OpenBroker does not provide information about what trading accounts are available to the clients neither says what the minimum initial deposit is. The only information regarding deposits we were able to dig out is that there is no deposit fee. What the deposit methods are is also unknown.
What we noticed, however, is that the company charges a lot of fees on withdrawals and inactive accounts. The minimum withdrawal amount is 100 EUR. The withdrawal methods include credit card, Ewallets, Neteller, PerfectMoney, QIWI and WebMoney. For all the methods, the withdrawal fee is 5% which may result in clients paying a hefty amount of money in the form of withdrawal fees. In addition to that, if the client places a withdrawal request with only one single position open or if he/she hasn’t provided proof of identity, then a 50 EUR fee will be applied.
A trading account that stays inactive for up to 2 months will incur an 80 EUR fee, from 3 to 6 months – 120 EUR and for over 6 months – 200 EUR.
In addition to that, the company charges 50 EUR maintenance fee.
We also notice that this broker provides bonuses and loans which are subject to some hard to fulfil conditions. After accepting a bonus, the client is required to execute a minimum trading volume that is equal to 40 times the amount of the bonus. However, if the trading account stays inactive for more than 30 days after accepting the bonus, the company will withdraw the bonus amount from the client’s account. If there are no transactions for over 3 months after receiving the bonus, the company will debit the bonus plus all profits made during that period.
If the client receives a loan from the broker, it must be repaid in 7 calendar days otherwise, the company will debit the loan and any income received from the period of lending as interest rates will be applied.
Does this sound good to you? Imagine the mess a bonus or loan may creat with your funds and withdrawal options. Also, be aware that legit brokers in the EU are banned from offering bonuses. Yet, another proof that this broker is a scammer.
How does scam work?
If scammers make a movie, it will probably be called “Dream on”. They make everything sound credible and build their scam on your dreams of getting an easy and quick profit. People get duped if they decide to deposit money into one of the scammers’ schemes. What you probably do not know is that your hard-earned money goes as commission to the scammers. Next, you get inundated by daily calls. First, the scammers congratulate you for joining their business, next they try to persuade you to invest even more money. After all, the more money you send, the bigger money fall you can expect. This of course is not how things work. By the time you realise that no money is coming your way, it might be too late. All you want now is to get your money back and get out of there but the scammers have other plans for you and they won’t late get away so easily. Now they try to delay you so that you miss the deadline for a chargeback.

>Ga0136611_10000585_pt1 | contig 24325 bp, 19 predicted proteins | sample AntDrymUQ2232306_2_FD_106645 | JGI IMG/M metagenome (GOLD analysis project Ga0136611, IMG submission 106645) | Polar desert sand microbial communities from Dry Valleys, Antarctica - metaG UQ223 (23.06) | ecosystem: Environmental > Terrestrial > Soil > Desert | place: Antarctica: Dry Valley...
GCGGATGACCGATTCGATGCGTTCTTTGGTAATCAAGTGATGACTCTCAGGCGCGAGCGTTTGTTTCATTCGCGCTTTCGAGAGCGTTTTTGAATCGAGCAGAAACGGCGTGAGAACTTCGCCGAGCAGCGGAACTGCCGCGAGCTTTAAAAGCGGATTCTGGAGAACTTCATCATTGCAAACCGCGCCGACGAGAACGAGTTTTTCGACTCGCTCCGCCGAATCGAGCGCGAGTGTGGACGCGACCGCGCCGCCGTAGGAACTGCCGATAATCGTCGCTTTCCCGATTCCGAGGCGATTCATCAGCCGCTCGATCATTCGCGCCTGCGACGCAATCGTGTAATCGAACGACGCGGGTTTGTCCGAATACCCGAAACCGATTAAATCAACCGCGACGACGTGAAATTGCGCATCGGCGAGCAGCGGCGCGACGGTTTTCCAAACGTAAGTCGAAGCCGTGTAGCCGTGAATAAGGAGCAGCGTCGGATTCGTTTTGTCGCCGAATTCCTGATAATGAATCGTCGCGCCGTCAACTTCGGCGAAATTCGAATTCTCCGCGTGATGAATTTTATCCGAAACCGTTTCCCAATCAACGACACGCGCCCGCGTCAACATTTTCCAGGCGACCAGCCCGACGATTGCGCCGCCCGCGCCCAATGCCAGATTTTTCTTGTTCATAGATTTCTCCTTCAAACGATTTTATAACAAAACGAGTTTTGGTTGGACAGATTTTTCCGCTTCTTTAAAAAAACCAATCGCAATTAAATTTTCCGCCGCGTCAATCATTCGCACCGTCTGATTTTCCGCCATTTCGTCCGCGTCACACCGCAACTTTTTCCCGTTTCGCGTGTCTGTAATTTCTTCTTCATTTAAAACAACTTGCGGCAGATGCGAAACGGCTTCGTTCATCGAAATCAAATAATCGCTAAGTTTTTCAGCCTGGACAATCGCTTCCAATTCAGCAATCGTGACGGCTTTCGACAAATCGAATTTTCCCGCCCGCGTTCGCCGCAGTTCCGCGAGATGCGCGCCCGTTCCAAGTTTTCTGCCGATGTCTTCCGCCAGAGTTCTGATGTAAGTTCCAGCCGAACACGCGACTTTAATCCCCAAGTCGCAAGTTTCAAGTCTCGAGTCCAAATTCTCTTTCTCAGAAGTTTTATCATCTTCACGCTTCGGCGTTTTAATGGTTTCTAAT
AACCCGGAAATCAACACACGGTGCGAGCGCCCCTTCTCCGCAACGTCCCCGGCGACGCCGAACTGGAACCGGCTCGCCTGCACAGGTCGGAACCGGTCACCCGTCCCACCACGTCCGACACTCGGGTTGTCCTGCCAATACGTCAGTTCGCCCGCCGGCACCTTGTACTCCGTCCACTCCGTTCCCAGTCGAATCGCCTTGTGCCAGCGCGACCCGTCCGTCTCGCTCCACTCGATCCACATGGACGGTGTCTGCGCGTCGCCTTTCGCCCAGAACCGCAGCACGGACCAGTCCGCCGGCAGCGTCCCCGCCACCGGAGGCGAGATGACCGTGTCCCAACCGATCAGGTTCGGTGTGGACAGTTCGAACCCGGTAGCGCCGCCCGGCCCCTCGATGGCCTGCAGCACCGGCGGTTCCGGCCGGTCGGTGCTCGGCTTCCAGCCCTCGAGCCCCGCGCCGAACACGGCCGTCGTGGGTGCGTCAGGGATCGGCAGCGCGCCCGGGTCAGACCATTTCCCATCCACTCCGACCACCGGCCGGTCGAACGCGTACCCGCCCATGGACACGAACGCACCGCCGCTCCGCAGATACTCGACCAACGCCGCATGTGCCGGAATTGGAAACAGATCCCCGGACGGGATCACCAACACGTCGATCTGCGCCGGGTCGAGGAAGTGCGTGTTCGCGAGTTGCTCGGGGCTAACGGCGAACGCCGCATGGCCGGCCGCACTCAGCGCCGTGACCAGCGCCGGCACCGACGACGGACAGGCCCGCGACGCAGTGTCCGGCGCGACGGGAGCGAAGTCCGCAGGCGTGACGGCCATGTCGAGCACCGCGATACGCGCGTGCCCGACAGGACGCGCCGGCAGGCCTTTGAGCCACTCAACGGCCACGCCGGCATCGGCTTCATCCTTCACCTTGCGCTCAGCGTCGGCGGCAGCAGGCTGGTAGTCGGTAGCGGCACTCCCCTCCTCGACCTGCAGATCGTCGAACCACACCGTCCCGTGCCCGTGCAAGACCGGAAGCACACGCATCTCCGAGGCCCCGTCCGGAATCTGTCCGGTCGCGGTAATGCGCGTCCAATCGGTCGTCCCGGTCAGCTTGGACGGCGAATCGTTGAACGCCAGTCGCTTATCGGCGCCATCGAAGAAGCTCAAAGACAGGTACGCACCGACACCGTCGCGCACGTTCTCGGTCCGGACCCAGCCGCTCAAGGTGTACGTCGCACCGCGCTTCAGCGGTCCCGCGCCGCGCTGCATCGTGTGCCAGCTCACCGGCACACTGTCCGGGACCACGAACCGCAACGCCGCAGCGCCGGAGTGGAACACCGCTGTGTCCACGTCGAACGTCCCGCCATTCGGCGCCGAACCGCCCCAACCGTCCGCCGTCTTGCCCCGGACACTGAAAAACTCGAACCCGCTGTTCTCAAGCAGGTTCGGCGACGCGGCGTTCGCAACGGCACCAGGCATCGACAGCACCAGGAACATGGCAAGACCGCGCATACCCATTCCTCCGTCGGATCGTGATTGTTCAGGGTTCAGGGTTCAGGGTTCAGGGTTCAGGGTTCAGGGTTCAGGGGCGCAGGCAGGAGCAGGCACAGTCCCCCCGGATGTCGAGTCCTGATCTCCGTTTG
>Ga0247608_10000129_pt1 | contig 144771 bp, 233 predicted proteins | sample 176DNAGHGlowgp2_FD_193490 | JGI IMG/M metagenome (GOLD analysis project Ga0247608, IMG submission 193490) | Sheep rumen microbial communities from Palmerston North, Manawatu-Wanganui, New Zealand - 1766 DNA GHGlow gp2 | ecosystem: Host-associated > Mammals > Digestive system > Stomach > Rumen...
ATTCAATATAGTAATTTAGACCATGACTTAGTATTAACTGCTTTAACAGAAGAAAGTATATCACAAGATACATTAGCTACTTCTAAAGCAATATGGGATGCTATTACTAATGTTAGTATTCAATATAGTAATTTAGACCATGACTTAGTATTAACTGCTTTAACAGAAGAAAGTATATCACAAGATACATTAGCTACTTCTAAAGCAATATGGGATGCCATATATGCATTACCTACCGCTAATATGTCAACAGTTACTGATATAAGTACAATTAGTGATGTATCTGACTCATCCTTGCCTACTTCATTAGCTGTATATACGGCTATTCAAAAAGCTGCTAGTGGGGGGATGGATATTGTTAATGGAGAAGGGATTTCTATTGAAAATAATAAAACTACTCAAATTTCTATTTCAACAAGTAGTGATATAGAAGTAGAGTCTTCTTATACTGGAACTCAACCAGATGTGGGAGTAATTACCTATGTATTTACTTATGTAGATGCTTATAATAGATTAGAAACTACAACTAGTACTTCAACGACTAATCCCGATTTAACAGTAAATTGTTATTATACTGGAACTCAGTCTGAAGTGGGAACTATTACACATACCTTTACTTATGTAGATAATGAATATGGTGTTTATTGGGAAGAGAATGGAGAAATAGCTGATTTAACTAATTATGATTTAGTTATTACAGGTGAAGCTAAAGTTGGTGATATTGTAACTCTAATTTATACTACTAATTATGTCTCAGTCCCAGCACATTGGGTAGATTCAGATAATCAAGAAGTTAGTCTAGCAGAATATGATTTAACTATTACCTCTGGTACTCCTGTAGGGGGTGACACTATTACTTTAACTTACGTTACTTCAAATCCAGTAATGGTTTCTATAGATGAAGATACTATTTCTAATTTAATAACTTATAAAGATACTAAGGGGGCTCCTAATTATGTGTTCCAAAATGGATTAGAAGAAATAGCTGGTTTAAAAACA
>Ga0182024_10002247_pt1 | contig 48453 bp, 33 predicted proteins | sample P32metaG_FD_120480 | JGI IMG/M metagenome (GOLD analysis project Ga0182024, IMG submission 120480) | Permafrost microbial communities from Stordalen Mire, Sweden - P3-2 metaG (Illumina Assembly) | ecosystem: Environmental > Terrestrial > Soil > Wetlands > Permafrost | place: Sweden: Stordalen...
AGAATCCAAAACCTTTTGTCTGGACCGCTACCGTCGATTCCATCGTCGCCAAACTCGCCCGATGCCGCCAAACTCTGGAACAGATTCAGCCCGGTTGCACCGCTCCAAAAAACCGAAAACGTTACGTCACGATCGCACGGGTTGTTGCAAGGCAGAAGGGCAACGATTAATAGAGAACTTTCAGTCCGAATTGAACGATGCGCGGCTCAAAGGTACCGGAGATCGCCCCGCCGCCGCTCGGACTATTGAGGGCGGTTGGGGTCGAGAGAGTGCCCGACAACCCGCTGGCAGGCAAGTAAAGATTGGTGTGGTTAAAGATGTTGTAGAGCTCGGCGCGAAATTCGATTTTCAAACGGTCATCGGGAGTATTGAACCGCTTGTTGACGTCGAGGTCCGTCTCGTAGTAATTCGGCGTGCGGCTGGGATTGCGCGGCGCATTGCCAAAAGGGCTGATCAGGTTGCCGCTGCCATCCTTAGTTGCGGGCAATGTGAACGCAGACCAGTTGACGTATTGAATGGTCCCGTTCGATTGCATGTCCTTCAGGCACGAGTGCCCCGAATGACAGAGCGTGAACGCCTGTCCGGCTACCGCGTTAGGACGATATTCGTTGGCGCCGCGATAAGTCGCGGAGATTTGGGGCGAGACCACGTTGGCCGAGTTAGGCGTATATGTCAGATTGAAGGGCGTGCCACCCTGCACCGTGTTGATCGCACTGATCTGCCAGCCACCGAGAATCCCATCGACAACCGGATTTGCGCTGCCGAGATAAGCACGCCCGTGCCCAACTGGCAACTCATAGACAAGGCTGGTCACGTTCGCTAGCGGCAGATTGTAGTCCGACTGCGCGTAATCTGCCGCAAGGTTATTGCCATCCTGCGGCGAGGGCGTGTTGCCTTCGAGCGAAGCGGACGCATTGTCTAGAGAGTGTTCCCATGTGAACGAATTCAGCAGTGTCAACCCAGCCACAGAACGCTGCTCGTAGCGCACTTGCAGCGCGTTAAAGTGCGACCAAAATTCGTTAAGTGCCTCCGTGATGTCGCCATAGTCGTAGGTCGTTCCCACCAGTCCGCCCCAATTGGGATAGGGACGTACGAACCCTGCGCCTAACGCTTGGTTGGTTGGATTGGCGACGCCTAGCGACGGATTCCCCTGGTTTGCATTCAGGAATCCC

What to do if scammed?
If you get scammed, our advice is to act immediately and if you have paid your deposit via credit/debit card you may still have a chance. Visa and MasterCard allow you 540 days time limit to file for chargeback which gives you a fighting chance to recover your money.
However, if you have used bitcoin or bank wire for your payment, the chances of you recovering your money are really slim.
Cancelling your credit/debit card in case you have given the scammers your CVV code may be another good idea. Also, make sure to remove from your PC any software that my give scammers access to your private data stored on your computer.
Whatever you do to recover your funds, beware of the so-called recovery agents. Please make sure that you are dealing with a genuine one by checking their credentials and company’s information transparency. Otherwise, you may fall victim to another form of scam.